Temperatures in winter 2022-2023, based on the most recent forecast of heating degree days from the National Oceanic and Atmospheric Administration (NOAA), are expected to be 6.9% higher than last winter and 2.4% higher than the 10-year average.

Natural gas consumption in the industrial sector averaged 23.44 bcfd in 2022, 3.12% higher than the 2021 level and accounting for about 26.5% of total domestic gas consumption. Residential and commercial gas consumption climbed 4.9% and 6.7%, respectively, compared with 2021 levels.

US natural gas consumption in 2023 is expected to decrease 3.45% from a year ago, averaging 85.47 bcfd, OGJ forecasts. The decrease in consumption reflects lower consumption in the electric power and industrial sectors, reflecting tepid economic growth and relatively high gas spot prices.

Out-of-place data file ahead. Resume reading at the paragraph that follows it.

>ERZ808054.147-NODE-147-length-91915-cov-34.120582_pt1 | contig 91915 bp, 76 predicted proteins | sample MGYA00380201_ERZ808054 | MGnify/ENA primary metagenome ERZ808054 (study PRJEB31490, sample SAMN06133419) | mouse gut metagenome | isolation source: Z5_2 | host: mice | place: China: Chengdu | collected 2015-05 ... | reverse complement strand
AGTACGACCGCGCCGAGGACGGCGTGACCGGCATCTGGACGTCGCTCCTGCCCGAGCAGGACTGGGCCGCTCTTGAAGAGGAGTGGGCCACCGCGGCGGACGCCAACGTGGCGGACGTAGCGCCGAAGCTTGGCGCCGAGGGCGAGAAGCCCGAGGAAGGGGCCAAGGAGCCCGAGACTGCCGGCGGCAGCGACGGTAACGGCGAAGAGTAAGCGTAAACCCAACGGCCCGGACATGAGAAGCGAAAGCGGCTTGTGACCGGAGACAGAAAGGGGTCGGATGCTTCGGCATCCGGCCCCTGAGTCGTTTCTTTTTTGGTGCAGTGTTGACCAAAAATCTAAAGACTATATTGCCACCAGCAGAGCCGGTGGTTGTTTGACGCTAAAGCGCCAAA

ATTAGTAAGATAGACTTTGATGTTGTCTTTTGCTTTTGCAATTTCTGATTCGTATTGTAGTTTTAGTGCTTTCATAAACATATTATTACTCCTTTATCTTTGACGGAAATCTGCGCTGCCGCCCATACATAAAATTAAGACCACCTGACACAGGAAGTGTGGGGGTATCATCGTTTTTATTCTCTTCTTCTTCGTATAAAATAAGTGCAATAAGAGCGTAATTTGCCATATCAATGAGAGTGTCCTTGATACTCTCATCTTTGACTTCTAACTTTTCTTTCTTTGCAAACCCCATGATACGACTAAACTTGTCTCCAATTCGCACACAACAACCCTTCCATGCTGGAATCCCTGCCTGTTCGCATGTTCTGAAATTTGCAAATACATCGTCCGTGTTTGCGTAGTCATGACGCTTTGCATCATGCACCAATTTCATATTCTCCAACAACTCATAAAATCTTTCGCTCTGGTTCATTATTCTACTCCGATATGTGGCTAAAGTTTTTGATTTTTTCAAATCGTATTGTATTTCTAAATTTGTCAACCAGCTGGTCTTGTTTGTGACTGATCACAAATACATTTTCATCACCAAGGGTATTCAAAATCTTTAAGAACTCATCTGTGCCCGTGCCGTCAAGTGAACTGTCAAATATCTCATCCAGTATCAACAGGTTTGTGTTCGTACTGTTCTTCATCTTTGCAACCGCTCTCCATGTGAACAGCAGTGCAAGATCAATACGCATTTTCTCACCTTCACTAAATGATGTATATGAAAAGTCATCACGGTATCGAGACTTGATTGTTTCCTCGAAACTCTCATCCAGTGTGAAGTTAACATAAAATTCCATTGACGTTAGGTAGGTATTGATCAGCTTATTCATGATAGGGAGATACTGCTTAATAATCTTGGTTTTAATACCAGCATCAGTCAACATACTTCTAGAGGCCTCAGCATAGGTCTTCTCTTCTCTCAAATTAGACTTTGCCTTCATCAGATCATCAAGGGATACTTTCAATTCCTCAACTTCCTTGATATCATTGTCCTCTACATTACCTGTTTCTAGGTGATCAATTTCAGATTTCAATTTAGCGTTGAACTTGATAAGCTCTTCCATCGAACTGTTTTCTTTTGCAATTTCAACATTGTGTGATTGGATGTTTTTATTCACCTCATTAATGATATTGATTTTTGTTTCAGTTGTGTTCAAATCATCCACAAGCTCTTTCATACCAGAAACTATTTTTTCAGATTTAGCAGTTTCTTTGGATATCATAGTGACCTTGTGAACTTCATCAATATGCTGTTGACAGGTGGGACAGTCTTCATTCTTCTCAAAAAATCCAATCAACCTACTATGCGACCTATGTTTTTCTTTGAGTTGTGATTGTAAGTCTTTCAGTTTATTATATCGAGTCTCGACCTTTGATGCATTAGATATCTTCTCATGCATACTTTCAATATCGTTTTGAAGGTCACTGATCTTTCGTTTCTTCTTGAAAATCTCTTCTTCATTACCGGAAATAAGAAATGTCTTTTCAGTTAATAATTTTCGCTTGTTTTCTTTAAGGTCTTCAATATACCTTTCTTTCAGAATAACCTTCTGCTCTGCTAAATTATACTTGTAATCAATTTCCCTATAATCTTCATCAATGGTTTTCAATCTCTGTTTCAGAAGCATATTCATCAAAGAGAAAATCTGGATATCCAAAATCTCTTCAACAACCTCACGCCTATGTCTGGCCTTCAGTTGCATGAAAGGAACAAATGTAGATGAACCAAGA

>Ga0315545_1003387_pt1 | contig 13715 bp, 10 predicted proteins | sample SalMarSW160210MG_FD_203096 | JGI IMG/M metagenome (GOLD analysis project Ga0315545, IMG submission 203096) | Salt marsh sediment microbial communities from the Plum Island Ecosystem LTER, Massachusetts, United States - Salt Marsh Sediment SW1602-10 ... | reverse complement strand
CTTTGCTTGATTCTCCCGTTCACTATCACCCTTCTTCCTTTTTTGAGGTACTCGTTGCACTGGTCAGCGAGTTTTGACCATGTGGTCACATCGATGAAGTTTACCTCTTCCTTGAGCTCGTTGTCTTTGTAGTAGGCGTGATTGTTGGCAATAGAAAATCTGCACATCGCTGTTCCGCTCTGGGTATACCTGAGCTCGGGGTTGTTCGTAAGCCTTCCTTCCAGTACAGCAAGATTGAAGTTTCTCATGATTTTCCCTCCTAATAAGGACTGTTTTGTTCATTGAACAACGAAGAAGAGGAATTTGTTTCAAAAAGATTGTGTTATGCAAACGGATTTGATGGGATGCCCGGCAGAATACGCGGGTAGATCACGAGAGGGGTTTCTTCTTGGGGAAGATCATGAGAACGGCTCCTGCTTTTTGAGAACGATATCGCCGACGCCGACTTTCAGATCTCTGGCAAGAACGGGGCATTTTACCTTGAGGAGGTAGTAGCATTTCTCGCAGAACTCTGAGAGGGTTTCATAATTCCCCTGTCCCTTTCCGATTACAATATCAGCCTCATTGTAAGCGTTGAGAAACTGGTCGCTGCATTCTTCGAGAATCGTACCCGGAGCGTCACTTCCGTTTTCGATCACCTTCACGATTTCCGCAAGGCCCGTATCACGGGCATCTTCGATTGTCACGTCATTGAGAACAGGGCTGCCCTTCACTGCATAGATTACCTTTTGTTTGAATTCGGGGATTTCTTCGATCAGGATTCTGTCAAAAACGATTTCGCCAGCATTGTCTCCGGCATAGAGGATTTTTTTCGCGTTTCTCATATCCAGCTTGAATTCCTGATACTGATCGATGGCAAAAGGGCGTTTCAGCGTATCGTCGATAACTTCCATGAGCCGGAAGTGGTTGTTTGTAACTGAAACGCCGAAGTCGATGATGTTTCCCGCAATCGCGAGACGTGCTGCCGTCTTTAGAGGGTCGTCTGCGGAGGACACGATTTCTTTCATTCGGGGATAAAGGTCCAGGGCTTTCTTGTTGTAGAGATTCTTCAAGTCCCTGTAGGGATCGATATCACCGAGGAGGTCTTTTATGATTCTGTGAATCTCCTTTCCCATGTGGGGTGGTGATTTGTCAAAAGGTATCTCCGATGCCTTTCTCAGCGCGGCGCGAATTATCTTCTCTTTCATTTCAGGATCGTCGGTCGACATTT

In 2022, US natural gas production, as measured by marketed production and dry natural gas production, was 106.72 bcfd and 98.11 bcfd, representing y-o-y increases of 4.4% and 3.8%, respectively, and setting annual records.

US dry natural gas production is projected to grow to an average of 101 bcfd over the year in 2023, about 2% higher than in 2022. Production in first-half 2023 will likely be limited by pipeline constraints and lower natural gas prices. In the second half of the year, developers have scheduled more pipeline infrastructure expansion projects, which will help increase dry gas production.

US LNG exports average 10.6 bcfd in 2022, nearly 9% above the 2021 level. US LNG exports peaked in first-half 2022 as plants run near maximum capacity to meet high demand for gas in Europe and Asia, and a new plant, Calcasieu Pass, came online and ramped up production steadily in 2022. However, the shutdown of the Freeport LNG plant in June following a fire reduced US LNG export capacity by about 2 bcfd in second-half 2022.